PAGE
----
Commission gives a sneak peek at what the future may hold for distribution agreements
6 min read
The Vertical Block Exemption Regulation (VBER) is at the heart of the antitrust assessment of many distribution agreements and other types of vertical arrangements. In force for more than 10 years already, the current VBER will expire on May 31, 2022.
After the completion of a two-year evaluation phase that generally confirmed the VBER's great success (see the Staff Working Document and Summary for details), the European Commission (Commission) has now initiated the second step in its review process, the so-called impact assessment phase. In this phase, the Commission now presents options to address the VBER's perceived shortcomings that were identified in the evaluation phase.
The Commission’s most recent inception impact assessment primarily addresses the options to deal with the following vertical concerns: (1) indirect measures restricting online sales; (2) dual distribution; (3) active sales restrictions; and (4) parity obligations.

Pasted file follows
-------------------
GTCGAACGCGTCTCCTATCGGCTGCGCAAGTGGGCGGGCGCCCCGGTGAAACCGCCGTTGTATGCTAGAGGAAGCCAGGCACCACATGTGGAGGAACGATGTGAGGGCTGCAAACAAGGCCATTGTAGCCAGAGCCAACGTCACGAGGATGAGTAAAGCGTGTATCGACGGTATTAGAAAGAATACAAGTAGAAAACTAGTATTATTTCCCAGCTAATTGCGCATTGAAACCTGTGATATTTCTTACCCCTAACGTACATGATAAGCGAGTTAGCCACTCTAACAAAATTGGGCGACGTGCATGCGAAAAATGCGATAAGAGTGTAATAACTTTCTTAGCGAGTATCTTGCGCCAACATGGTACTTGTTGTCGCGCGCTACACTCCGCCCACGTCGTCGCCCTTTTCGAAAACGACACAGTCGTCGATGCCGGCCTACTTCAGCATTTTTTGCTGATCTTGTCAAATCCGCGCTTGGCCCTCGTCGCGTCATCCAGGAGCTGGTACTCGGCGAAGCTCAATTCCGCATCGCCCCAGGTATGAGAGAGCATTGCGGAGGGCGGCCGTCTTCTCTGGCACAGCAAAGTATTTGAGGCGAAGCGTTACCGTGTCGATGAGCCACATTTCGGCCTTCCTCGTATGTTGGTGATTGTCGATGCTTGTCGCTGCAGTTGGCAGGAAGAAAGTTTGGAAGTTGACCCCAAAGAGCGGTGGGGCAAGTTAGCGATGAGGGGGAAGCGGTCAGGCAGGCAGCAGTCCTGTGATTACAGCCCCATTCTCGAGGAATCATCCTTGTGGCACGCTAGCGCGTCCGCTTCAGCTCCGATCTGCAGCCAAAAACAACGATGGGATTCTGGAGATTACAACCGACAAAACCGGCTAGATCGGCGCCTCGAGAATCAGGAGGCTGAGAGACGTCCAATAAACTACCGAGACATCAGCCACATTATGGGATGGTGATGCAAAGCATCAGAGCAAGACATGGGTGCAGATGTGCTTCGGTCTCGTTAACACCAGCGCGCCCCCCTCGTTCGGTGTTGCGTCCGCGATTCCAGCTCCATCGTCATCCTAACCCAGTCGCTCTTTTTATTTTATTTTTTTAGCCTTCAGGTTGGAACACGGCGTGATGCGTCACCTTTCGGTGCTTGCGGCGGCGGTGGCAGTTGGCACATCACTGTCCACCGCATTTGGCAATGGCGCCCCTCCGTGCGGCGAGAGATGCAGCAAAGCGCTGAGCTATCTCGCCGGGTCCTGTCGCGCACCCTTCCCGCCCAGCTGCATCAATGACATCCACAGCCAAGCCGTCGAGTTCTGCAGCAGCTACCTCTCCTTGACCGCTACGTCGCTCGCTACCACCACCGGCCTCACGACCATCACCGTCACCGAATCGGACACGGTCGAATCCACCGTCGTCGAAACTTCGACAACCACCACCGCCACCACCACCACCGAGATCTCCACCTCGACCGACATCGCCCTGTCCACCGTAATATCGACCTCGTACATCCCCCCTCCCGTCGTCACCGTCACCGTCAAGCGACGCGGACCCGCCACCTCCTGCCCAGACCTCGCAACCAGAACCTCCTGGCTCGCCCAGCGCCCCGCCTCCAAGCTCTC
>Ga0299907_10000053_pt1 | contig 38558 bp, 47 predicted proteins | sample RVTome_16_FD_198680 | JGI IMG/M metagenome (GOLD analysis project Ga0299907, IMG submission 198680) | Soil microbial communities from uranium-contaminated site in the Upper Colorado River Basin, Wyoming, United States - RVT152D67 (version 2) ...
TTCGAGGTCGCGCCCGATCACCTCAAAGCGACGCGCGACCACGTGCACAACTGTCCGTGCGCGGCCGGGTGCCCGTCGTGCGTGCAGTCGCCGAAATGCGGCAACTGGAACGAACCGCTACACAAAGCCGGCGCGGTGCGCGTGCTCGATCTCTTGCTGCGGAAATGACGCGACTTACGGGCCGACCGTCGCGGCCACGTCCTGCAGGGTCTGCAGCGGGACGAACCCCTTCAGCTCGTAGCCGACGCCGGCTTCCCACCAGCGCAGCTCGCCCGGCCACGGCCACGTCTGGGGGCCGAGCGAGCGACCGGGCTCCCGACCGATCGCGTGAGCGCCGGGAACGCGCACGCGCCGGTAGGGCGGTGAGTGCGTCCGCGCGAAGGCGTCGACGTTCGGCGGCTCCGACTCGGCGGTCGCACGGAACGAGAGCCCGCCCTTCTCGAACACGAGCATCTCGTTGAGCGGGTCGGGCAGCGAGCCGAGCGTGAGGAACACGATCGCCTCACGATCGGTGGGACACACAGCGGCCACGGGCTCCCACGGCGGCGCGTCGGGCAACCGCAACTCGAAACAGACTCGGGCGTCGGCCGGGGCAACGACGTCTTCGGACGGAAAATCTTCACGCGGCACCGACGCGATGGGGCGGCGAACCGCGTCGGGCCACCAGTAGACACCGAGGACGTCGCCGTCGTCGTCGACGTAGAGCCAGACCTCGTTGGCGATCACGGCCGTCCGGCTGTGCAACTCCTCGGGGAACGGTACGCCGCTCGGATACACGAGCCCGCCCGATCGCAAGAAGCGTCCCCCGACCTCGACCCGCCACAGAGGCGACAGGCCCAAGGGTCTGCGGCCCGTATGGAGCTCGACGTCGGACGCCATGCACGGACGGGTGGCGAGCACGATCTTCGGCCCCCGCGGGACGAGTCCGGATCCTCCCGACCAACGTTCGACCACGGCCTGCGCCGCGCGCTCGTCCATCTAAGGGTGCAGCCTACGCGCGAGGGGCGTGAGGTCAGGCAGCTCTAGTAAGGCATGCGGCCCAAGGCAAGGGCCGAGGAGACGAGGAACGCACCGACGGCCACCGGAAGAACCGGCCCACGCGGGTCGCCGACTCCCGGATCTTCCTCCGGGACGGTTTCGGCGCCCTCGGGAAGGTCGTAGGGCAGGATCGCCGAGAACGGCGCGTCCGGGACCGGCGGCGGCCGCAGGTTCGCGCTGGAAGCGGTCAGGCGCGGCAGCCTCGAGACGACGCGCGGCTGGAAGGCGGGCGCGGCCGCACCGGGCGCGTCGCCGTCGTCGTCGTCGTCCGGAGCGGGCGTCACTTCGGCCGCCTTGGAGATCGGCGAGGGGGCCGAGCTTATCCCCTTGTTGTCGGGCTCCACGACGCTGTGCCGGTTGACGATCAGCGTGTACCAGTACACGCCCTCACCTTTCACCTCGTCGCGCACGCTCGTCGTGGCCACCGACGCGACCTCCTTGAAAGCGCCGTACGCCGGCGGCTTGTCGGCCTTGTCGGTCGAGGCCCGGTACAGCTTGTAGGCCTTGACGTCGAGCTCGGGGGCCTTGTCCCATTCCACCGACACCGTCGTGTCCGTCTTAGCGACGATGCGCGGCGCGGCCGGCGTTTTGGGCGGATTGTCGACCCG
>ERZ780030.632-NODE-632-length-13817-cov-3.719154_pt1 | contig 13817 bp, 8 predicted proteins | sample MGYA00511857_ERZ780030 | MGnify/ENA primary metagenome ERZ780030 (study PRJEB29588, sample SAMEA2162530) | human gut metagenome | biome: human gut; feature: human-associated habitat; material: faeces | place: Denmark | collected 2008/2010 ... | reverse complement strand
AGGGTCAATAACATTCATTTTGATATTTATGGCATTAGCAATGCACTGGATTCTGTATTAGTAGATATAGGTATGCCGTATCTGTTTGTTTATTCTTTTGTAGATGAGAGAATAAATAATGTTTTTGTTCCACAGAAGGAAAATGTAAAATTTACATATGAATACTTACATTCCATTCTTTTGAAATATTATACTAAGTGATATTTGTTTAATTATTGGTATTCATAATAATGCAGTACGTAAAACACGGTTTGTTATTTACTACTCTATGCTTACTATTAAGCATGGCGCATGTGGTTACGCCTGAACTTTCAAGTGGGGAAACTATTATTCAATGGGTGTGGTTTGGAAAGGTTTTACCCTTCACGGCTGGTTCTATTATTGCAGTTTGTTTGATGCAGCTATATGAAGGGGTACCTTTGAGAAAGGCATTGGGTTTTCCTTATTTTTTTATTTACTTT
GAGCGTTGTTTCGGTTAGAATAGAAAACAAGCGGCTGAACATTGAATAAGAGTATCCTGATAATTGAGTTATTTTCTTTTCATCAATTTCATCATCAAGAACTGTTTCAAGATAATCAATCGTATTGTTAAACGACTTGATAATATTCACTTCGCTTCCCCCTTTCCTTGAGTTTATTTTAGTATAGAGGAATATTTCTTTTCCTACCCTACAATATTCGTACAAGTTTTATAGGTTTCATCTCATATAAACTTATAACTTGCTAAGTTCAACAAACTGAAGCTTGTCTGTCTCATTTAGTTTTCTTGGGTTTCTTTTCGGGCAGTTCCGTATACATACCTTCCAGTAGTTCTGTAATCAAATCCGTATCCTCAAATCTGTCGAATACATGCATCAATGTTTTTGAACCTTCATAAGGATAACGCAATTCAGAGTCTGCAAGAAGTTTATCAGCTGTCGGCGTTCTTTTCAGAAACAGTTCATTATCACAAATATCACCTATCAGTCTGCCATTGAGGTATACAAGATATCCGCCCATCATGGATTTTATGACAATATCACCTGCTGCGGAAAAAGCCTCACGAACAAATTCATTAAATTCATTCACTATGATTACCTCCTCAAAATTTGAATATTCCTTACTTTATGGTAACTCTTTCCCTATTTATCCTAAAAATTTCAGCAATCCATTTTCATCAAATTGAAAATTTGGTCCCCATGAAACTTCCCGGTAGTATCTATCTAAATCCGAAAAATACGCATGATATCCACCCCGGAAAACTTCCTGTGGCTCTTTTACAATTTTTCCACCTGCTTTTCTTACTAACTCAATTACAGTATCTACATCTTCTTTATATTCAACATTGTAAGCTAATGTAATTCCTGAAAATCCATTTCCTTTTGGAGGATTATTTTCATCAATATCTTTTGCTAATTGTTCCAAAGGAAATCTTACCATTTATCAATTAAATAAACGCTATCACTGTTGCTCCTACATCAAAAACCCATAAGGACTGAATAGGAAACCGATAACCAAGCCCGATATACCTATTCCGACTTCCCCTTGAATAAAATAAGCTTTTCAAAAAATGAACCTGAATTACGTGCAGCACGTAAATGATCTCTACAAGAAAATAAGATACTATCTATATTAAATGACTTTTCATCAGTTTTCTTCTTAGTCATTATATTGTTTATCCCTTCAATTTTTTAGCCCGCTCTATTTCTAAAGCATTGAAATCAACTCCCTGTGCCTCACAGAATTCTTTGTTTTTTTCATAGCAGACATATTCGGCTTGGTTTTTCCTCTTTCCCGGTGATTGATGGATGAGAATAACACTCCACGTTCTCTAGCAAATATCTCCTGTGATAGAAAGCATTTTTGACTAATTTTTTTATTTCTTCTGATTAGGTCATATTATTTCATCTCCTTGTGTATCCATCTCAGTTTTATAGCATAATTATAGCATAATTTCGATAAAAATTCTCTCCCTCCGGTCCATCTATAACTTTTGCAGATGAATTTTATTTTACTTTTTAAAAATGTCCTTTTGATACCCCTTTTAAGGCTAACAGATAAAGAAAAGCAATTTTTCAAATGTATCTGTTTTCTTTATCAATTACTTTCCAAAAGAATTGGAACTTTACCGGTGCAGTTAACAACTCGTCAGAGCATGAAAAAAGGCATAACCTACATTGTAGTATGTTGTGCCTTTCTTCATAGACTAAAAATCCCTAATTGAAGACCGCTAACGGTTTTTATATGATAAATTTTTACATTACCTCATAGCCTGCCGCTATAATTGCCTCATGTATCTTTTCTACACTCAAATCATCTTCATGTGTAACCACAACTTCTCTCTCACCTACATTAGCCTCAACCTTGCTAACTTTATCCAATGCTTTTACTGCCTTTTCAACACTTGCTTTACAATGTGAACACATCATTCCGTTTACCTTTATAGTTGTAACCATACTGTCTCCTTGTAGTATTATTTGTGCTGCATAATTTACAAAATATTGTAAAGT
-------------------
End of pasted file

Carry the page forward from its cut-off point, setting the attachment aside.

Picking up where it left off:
Indirect measures restricting online sales:
Online sales are generally considered a form of passive sales (i.e., responding to unsolicited sales from customers), and restrictions of online sales are generally treated as hardcore restrictions, making the VBER inapplicable to the entire vertical agreement at issue. The VBER also treats certain indirect measures restricting online sales as hardcore restrictions. The most prominent examples include (1) so-called dual pricing (requesting a higher sell-in price for products that are re-sold to end customers online) and (2) imposing criteria for online sales that are not overall equivalent to those required for offline ("brick-and-mortar") sales. The rise of online sales has made it increasingly difficult for manufacturers to incentivize investments in physical points of sale (including presentation, staff, service, etc.) without being able to compensate the distributor properly for its efforts (in particular through lower sell-in prices for products sold through "brick-and-mortar" stores – given that lump sum payments for offline sales efforts that are generally permissible are very tricky to calculate and set at the appropriate level). In addition, the inherent differences between online and "brick-and-mortar" sales, there is a significant legal uncertainty under what conditions the criteria for online sales are "equivalent. The Commission proposes the following two options to address these shortcomings: